The icy chill of an Arctic front has gripped the Motor City. But the savage, bitter cold is not that of a weather front, it is the unfortunate circumstances of a city economy gone badly awry. Last year, Detroit created a page for itself in the annals of American history by becoming the largest municipality to ever declare bankruptcy. For many years, Detroit has seen its population and its wealth escape to the suburbs. From 1950 to 2013, the population of the city declined precipitously, from nearly 2 million to only 700,000. In a similar fashion, so too fled their tax base. Sadly, the city did far too little to adjust its cost of operations accordingly. The economic picture threatens city services, the pensions of municipal retirees, and, most alarmingly, the collection of the Detroit Institute of Arts.
Founded in 1885, the Detroit Institute of Arts (DIA) is similar in many ways to the Virginia Museum of Fine Arts in Richmond. By most measures, the DIA and VMFA are major art museums that serve an eager public. Their collection of more than 65,000objects mirrors the VMFA’s 33,000 works. Attendance for both institutions exceeds a half million visitors annually. And like VMFA, the DIA is a public museum, owned and maintained by the city of Detroit in the same fashion the Virginia Museum is owned and maintained by the Commonwealth of Virginia. Since 1997, under a 20-year operating agreement, the DIA has been operated by a private 501c3 (Detroit Institute of Arts Inc.). Little in the way of operating funds have come from the city but about $45 million came from city bonds for capital improvement.
The Virginia Museum of Fine Arts is an ideal model of how a public museum should work. Founded during the height of the Great Depression, the Virginia Museum was deemed to be an essential educational service to the citizens of the Commonwealth. And for good reason. It has been proven that art education is one of the essential pillars for critical thinking and is, of course, a great stimulus for creativity in general. What started as a state agency largely supported by the General Fund of the Commonwealth, is now the perfect example of how government and the private sector can work together to provide world-class programs and services to our audience. Today, VMFA is the best-supported state art museum in the country. But it is gifts, grants, contributions and the support of the VMFA Foundation that provide more than 70% of our annual operating support and 100% of the funds used to acquire art for the collections. For us it is the perfect marriage, and one that enables all 8.3 million citizens of Virginia, and all our visitors to enjoy one of the top ten largest and best comprehensive art museums in the United States today. However, the key difference between VMFA and the Detroit Institute of Arts is that, for a crucial period of time when Detroit was luxuriating in the wealth of the car industry, city tax dollars rather than private funds were used to acquire works of art. And not just any works of art, but some of the most prized possessions of the museum, including masterpieces by Van Gogh, Brueghel, Rembrandt and Matisse. In the current art market these paintings could fetch tens, even hundreds of millions of dollars. For the creditors these are merely city assets that should be monetized.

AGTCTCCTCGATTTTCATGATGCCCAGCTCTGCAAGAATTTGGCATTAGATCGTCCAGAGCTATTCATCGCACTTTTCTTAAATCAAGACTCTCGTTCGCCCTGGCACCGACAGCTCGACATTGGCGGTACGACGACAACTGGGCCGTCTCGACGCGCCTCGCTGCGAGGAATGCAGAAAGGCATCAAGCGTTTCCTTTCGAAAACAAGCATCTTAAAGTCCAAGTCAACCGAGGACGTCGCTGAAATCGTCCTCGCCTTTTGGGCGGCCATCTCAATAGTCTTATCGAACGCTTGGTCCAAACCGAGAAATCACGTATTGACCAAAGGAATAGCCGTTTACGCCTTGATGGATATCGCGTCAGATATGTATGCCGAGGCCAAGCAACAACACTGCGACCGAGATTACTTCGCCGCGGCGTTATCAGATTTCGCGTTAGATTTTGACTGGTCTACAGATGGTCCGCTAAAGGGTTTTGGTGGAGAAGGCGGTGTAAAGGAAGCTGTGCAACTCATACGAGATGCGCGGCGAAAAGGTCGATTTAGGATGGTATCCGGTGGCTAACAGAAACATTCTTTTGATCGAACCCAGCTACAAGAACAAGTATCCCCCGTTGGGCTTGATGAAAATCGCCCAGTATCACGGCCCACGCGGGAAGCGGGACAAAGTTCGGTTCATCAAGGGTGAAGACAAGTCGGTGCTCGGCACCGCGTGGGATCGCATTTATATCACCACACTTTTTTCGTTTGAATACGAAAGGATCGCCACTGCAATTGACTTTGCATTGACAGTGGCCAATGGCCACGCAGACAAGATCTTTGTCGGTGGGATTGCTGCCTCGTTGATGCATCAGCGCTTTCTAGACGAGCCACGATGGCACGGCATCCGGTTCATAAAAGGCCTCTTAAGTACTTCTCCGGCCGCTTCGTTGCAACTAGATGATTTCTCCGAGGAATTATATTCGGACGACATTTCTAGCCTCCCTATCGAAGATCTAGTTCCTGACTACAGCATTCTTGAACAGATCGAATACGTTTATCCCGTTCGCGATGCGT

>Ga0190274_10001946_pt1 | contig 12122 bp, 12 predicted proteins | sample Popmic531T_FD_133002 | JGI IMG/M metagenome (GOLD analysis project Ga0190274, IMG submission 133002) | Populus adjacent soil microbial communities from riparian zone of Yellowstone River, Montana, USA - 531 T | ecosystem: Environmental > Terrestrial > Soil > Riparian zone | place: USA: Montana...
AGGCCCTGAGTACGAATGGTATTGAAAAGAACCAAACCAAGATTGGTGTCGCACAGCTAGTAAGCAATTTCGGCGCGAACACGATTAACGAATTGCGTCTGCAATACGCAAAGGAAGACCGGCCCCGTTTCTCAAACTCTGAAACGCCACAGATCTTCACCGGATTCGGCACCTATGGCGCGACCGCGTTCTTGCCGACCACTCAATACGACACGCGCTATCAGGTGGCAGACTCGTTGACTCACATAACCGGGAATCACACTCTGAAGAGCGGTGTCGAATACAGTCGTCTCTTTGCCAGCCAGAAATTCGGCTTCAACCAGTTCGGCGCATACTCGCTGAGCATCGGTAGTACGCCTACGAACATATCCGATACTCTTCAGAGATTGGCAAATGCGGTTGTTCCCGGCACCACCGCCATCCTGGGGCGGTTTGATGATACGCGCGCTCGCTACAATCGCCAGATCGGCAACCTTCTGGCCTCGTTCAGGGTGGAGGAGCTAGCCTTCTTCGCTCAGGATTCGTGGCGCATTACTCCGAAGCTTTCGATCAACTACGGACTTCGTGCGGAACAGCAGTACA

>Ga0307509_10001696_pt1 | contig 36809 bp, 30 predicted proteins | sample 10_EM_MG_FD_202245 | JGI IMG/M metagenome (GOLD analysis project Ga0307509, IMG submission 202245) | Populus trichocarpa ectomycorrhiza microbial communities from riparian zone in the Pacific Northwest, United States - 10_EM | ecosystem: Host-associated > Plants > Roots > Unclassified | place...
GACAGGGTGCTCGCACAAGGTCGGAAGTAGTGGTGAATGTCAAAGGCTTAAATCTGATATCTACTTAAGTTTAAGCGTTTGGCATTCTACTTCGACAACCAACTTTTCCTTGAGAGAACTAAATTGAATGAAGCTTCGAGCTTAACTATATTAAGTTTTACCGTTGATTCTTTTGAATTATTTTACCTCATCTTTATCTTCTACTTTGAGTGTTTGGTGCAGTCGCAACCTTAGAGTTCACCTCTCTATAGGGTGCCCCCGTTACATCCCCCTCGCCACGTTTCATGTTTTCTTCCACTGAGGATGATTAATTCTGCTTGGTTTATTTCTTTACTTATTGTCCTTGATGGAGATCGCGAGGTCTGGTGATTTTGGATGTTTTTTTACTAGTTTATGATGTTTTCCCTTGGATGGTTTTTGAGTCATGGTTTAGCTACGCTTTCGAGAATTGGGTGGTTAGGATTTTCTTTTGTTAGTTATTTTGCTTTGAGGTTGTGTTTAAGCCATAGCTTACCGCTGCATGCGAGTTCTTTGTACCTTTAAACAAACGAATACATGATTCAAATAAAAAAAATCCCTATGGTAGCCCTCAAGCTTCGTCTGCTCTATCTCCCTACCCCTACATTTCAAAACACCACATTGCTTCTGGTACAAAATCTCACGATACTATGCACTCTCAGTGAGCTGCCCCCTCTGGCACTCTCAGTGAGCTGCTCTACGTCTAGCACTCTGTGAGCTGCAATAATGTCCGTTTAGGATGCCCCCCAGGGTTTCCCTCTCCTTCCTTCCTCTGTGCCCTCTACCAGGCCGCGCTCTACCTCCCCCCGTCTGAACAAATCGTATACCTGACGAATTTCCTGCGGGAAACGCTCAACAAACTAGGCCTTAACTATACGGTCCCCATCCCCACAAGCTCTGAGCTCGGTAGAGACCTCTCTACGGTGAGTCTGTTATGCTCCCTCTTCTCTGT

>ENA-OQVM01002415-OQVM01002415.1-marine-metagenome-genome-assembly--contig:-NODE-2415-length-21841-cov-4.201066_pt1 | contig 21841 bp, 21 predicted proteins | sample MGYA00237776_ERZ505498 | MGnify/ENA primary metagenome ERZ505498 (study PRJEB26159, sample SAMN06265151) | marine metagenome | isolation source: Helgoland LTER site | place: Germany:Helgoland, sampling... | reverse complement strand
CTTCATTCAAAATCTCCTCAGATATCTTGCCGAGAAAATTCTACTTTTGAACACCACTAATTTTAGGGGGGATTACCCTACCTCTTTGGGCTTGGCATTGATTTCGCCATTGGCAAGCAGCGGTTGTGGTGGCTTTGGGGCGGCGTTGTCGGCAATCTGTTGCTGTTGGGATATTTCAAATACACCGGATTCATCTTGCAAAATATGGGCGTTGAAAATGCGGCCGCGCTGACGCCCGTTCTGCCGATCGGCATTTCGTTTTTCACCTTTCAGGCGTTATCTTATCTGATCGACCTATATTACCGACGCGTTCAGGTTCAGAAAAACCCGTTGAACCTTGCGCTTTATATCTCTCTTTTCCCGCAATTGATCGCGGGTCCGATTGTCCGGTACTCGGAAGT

Such a “forced” sale would not only destroy the core of this great American museum, but it would betray the entire principal on which art museums were established – to hold works of art in trust and in perpetuity for their community and future generations. The precedent that such a sale could set has been a matter of acute concern to American museums and should such a sale occur it is unlikely any American museum would participate. Indeed many American private collectors have expressed the same reservations, but emerging super-rich private collectors from Russia, China and the Middle East might not have the same scruples. In all probability, these priceless treasures would disappear from public access, lost forever to the private collections of the highest bidders.
The good news is that the intervention of a number of major foundations and the recent pledge of Michigan’s governor, could forestall this necessity and help our sister institution, the DIA, enjoy the fruits of a healthy and prosperous art museum. The DIA, has pledged itself to raise $100 million over 20 years to add to the $380 million from the foundations and the $350 million from the state to create a fund of $820 million to help the City of Detroit pensioners whose pension plan has been shockingly managed and are confronting the loss of as much as 80% of their pensions. This will also prevent the forced sale of any of the museum’s irreplaceable masterpieces.
We can all hope and pray that this plan comes to fruition for the people of Detroit and Michigan. After all, it’s your art (and always should be).
Graham Beal, DIA director and my longtime colleague, has asked that the VMFA family consider a donation to the fund mentioned above, either directly to DIA or the Community Foundation of South East Michigan, marked for the DIA.
Special thanks to the editor of the editorial page of the Richmond Times-Dispatch, who invited me to write this article.
–Alex Nyerges, Director